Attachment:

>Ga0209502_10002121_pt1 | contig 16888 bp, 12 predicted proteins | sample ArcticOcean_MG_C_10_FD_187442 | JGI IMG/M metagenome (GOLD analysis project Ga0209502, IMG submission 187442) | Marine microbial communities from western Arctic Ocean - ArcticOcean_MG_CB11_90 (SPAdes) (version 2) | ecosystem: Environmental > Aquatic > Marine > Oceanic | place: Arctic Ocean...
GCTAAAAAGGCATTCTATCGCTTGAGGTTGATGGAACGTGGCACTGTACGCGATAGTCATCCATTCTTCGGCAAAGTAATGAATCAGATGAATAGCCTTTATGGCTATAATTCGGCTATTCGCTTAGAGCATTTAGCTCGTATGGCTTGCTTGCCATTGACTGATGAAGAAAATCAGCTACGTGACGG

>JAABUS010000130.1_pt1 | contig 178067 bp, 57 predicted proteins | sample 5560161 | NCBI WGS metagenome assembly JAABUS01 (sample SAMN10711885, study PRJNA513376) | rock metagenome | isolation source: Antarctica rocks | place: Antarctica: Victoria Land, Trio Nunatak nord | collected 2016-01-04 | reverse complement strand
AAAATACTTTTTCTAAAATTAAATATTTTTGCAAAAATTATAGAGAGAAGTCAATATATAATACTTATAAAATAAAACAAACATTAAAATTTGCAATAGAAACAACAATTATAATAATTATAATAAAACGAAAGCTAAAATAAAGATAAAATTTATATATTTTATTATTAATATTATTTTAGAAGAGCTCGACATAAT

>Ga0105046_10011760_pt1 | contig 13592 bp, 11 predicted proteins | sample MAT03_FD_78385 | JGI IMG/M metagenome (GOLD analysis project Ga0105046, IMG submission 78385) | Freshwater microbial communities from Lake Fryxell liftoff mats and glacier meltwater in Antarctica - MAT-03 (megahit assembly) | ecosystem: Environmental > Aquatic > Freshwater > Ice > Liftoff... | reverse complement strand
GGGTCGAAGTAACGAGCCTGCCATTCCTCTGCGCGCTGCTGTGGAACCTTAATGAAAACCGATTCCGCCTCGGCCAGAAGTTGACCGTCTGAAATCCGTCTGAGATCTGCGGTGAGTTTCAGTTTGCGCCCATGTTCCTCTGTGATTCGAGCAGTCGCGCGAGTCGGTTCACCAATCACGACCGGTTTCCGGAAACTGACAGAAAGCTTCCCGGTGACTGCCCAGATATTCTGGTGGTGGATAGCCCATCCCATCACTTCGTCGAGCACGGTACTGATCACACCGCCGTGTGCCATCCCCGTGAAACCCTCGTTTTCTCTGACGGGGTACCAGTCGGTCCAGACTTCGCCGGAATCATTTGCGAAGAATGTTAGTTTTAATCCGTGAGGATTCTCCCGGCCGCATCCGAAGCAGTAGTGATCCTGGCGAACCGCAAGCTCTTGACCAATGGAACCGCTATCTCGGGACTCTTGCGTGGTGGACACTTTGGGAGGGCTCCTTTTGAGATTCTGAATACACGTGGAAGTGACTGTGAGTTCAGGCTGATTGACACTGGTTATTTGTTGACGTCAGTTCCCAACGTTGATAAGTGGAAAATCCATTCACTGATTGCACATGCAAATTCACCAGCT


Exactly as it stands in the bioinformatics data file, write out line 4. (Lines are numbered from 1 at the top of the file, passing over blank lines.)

AAAATACTTTTTCTAAAATTAAATATTTTTGCAAAAATTATAGAGAGAAGTCAATATATAATACTTATAAAATAAAACAAACATTAAAATTTGCAATAGAAACAACAATTATAATAATTATAATAAAACGAAAGCTAAAATAAAGATAAAATTTATATATTTTATTATTAATATTATTTTAGAAGAGCTCGACATAAT